Site-Specific Management

Cindy L. Piearson1, David Clay2 and Cheryl L. Reese3

Strategic Approach to Site-Specific Systems

Designing a successful site-specific management strategy is challenging because factors affect crop yield and quality at specific sites within fields. The first step in site-specific management includes defining your goals.  The goals should be site-specific, realistically geared to the individual farm and farmer. Steps for designing a successful site-specific management program include:

1.Define goals;

2.List decisions that must be made to reach the goals;

3.Determine data needed to support decisions;

4.Determine tools needed to collect, manage and interpret the data;

5.Determine requirements for achieving goals;

6.Inventory the labor, equipment and information resources available;

7.Make adjustments to meet projected future needs;

8.Collect and interpret the data;

9.Modify production plan based on data interpretation;

10.Implement the improved plan;

11.Repeat the process (Reetz and Fixen, 1999).

Profitability

Farmers and agribusinesses should remember three facts:

(1)because site-specific farming (SSF) practices are site-specific, their profitability potential also will be site-specific; 

(2)site-specific farming may or may not require variable rate equipment and

(3)site-specific farming is the process of converting information from several different sources into improved decisions.

An economic analysis should be conducted to determine the feasibility of the different management options.

Quality

Production historically has been providing a raw material of grain and fiber, for the feed industry, and other uses.  This system rewards quantity and pays little attention to quality.  That is changing.  New market trends focus on quality components and on the needs, desires and demands of the customer.  These customers face increasing demands from their customers, and passing those requirements on to their raw material suppliers.  Grain and fiber producers who recognize these requirements and respond favorable may be rewarded in the marketplace.  Many of these requirements will force site-specific management to be a part of the normal production system. 

Wheat producers in the northern Great Plains market grain under a quality payment system that provides economic incentives for optimizing grain protein.  Protein concentration in grain is greatly influenced by the level of nitrogen (N) and water stress. Many fields show significant spatial variability in N fertility (Figure 1) and in available water. Plant available water is generally highest in foot slope (lower elevation) areas and lowest in summit areas (higher elevation).To maintain high protein contents, the amount of N is directly related to available water.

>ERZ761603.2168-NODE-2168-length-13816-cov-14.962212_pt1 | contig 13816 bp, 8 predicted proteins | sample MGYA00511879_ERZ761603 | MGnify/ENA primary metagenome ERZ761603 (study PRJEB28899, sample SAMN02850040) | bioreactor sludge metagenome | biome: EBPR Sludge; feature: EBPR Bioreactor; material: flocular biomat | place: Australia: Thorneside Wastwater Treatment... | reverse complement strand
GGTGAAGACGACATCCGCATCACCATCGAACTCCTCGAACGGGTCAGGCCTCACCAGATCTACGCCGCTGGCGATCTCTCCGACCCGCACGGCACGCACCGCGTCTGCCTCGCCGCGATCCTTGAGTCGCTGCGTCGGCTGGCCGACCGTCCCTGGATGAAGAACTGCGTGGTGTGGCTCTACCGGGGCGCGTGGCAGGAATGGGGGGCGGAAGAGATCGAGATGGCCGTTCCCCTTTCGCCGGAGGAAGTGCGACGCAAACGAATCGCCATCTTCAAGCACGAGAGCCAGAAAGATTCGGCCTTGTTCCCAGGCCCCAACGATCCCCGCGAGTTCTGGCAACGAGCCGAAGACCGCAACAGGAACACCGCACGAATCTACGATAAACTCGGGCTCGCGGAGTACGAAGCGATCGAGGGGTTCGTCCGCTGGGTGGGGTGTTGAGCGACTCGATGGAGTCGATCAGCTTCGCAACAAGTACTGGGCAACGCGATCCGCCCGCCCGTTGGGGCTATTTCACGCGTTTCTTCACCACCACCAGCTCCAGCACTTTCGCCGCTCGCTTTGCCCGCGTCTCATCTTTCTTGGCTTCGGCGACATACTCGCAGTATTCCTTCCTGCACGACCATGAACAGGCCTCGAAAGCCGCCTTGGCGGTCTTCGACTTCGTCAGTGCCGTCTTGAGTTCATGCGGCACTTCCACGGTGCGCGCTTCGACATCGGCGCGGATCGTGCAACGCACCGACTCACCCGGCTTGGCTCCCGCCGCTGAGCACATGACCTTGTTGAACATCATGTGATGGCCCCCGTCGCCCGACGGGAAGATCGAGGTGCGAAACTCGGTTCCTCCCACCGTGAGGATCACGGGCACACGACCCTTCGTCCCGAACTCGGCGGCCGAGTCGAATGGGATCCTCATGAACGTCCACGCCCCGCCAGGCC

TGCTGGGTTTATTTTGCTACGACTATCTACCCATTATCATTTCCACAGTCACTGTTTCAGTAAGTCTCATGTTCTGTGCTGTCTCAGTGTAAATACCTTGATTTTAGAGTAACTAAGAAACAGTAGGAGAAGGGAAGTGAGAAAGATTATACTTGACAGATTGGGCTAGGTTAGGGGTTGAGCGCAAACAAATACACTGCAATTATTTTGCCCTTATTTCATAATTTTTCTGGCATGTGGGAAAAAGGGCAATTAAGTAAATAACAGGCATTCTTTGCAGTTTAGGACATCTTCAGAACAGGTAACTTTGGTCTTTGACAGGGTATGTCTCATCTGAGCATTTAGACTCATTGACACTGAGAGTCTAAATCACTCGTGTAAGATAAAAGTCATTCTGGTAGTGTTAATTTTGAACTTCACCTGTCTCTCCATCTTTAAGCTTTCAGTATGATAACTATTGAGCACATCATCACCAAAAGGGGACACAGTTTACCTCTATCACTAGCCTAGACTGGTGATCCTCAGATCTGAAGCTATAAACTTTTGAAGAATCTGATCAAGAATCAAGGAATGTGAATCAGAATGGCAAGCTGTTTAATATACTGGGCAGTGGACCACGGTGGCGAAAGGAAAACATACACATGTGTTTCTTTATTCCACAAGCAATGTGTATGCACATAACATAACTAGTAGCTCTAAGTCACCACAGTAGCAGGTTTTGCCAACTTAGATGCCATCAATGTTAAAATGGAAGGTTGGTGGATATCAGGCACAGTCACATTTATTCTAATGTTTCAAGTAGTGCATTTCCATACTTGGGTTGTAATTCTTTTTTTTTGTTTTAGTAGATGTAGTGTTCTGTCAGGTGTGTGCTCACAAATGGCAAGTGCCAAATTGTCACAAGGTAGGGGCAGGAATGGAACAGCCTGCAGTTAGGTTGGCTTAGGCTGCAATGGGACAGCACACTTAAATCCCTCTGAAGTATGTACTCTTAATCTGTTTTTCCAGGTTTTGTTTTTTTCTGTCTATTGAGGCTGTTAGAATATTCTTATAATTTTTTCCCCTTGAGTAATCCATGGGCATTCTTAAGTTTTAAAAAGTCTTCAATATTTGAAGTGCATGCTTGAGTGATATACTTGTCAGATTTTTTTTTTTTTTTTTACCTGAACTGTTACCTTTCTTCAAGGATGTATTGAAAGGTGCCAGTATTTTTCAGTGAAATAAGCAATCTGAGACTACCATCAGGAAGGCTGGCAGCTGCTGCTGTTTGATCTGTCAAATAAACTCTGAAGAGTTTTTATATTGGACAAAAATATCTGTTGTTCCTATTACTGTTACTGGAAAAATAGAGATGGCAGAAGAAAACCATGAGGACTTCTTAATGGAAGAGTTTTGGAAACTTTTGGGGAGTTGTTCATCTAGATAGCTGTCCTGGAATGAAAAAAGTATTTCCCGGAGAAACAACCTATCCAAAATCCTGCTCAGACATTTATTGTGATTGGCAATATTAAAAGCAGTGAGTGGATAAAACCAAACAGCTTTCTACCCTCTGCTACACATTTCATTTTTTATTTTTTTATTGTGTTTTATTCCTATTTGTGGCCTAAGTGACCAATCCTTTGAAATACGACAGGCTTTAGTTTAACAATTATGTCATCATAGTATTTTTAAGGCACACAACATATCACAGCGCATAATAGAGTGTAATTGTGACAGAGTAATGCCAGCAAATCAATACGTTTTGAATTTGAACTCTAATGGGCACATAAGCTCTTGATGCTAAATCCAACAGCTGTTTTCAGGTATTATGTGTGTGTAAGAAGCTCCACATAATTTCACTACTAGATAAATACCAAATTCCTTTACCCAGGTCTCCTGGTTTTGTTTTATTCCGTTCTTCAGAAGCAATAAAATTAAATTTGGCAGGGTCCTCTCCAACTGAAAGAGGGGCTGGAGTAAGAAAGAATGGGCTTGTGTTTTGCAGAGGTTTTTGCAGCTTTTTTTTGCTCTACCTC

Conventional uniform application ignores this variability and can lead to the higher production areas in a field having relatively low protein quality in wheat. Therefore, the question arises as to whether grain protein can be optimized on a site-specific basis by accounting for spatial variability of N and water within individual fields. More about the relationship between grain protein and soil nitrogen can be learned at this website: 

“Grain Protein Sensing to Identify Nitrogen Management in Spring Wheat” by D. S. Long, R. E. Engel, and P. Reep. Document is available in Abode Acrobat format at: http://www.ipni.net/ppiweb/ppibase.nsf/b369c6dbe705dd13852568e3000de93d/3e1c606905c7314b852569660063b516/$FILE/SSMG%2024.pdf

 

 

 

Environmental Quality:

Precision farming can improve environmental quality through two approaches.  First, in the past many land managers have applied insurance treatments to the land.  For example, if the university recommendation is 100 lbN/a, then a manager might apply 120lbN/a.  The difference between the university recommendation and application is the insurance.  A hypothesis of precision farming is information can be used in replacement of insurance.

Second, precision farming is the application of treatments to specific areas of the land based on actual need.  Using this approach areas where chemicals are over applied are reduced.  A concept behind site-specific farming is that by reducing over application, the impact of agriculture on the environment can be reduced. More about the relationship between environmental quality and soil nutrients can be learned at this website: 

1.“Site-Specific Use of the Environmental Phosphorus Index Concept” by C. S. Snyder, T. W. Bruulsema, A. N. Sharpley, and D. B. Beegle. Document is available in Abode Acrobat format at: http://www.ipni.net/ppiweb/ppibase.nsf/b369c6dbe705dd13852568e3000de93d/1a2c31b028f949238525695300581e03/$FILE/SSMG1.pdf

 

Additional information on strategic planning is available at the websites listed below:

1.SDSU Precision Farming Web Page:

References:

1.Reetz, Jr. H. R. and P. E. Fixen.1999.Strategic Approach to Site-Specific Systems.In ‘Site Specific Management Guidelines’, SSMG-28.Norcross, GA. http://www.ipni.net/ppiweb/ppibase.nsf/$webindex/article=33BDADAF852569660064DF9E5D8C7639

 

Author information:

1 6th grade science teacher, Mickelson Middle School, Brookings, SD, South Dakota State University, Brookings, SD 

2 Associate Professor, South Dakota State University, Brookings, SD

3 Research Associate, South Dakota State University, Brookings, SD

Funding provided by: North Central Soybean Board, South Dakota Corn Utilization Council, South Dakota Soybean Research and Promotion Council, EPA, USDA-IPM, and South Dakota State University Experiment Station.